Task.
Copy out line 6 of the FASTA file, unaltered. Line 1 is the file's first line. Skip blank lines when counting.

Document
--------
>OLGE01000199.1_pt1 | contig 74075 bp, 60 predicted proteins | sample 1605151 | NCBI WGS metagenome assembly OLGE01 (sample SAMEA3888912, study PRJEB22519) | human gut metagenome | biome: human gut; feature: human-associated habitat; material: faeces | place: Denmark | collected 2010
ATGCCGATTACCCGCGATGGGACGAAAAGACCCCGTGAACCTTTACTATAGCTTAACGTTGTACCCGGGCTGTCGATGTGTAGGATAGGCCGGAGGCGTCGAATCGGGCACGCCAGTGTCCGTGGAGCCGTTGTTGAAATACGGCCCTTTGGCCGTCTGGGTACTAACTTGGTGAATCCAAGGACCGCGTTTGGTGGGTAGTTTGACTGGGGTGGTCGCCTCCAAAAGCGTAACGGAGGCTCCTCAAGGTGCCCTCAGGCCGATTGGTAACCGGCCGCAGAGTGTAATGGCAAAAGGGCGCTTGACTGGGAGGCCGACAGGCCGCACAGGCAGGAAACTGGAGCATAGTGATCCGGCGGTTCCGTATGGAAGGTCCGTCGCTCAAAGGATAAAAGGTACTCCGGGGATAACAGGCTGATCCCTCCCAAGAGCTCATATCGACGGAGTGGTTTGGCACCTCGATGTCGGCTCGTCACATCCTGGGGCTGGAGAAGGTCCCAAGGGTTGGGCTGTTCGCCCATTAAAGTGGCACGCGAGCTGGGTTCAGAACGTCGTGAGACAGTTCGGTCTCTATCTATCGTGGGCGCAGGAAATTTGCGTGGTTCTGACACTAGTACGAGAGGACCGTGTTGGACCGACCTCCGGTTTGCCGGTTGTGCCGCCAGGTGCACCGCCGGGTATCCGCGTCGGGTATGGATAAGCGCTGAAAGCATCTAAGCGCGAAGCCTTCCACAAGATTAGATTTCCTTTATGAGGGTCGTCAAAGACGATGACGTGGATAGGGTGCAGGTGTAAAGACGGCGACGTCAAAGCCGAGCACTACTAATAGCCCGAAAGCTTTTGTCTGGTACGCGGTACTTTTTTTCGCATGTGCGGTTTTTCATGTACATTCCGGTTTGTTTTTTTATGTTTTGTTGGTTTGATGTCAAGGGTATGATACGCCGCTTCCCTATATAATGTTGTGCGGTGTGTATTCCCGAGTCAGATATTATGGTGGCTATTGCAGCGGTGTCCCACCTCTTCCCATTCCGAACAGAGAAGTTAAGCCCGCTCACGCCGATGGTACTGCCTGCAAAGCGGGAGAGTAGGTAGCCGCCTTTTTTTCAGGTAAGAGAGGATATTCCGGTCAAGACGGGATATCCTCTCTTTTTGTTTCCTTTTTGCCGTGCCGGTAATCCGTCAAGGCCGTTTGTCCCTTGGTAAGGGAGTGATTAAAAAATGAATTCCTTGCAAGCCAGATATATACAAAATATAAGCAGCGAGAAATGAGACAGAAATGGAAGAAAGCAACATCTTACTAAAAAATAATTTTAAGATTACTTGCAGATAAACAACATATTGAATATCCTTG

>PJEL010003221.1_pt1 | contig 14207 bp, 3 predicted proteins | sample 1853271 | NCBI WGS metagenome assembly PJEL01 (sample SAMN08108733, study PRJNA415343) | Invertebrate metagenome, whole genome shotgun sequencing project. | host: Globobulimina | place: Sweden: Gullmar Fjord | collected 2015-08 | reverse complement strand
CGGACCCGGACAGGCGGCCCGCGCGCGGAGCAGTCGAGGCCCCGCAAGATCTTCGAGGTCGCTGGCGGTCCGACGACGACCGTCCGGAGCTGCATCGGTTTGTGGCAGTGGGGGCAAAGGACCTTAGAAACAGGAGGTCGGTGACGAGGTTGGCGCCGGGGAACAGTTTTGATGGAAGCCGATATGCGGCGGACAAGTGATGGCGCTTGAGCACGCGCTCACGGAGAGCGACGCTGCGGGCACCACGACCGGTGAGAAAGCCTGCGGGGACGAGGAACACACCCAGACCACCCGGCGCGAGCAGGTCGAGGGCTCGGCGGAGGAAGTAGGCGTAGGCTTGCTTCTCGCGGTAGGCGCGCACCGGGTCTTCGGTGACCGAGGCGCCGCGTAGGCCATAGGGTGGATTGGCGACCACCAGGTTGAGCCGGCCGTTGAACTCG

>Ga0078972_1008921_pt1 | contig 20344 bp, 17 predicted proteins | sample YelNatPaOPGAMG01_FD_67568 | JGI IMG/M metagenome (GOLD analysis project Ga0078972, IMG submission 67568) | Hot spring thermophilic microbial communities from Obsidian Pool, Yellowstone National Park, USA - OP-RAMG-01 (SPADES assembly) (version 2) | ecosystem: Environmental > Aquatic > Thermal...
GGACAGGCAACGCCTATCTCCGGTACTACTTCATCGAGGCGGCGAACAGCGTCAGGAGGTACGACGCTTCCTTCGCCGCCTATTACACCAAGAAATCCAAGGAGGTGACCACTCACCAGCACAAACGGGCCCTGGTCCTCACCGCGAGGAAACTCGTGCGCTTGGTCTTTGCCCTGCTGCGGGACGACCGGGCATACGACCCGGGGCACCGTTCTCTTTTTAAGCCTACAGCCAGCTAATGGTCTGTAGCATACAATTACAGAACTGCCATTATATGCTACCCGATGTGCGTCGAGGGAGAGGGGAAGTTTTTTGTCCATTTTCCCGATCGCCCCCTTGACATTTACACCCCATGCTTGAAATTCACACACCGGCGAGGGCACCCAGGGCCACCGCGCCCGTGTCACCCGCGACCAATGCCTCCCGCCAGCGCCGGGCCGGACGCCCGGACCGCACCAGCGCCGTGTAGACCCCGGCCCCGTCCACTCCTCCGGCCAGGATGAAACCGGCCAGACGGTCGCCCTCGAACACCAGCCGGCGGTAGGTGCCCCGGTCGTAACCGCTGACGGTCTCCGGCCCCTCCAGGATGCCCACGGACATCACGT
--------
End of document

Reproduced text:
GGACAGGCAACGCCTATCTCCGGTACTACTTCATCGAGGCGGCGAACAGCGTCAGGAGGTACGACGCTTCCTTCGCCGCCTATTACACCAAGAAATCCAAGGAGGTGACCACTCACCAGCACAAACGGGCCCTGGTCCTCACCGCGAGGAAACTCGTGCGCTTGGTCTTTGCCCTGCTGCGGGACGACCGGGCATACGACCCGGGGCACCGTTCTCTTTTTAAGCCTACAGCCAGCTAATGGTCTGTAGCATACAATTACAGAACTGCCATTATATGCTACCCGATGTGCGTCGAGGGAGAGGGGAAGTTTTTTGTCCATTTTCCCGATCGCCCCCTTGACATTTACACCCCATGCTTGAAATTCACACACCGGCGAGGGCACCCAGGGCCACCGCGCCCGTGTCACCCGCGACCAATGCCTCCCGCCAGCGCCGGGCCGGACGCCCGGACCGCACCAGCGCCGTGTAGACCCCGGCCCCGTCCACTCCTCCGGCCAGGATGAAACCGGCCAGACGGTCGCCCTCGAACACCAGCCGGCGGTAGGTGCCCCGGTCGTAACCGCTGACGGTCTCCGGCCCCTCCAGGATGCCCACGGACATCACGT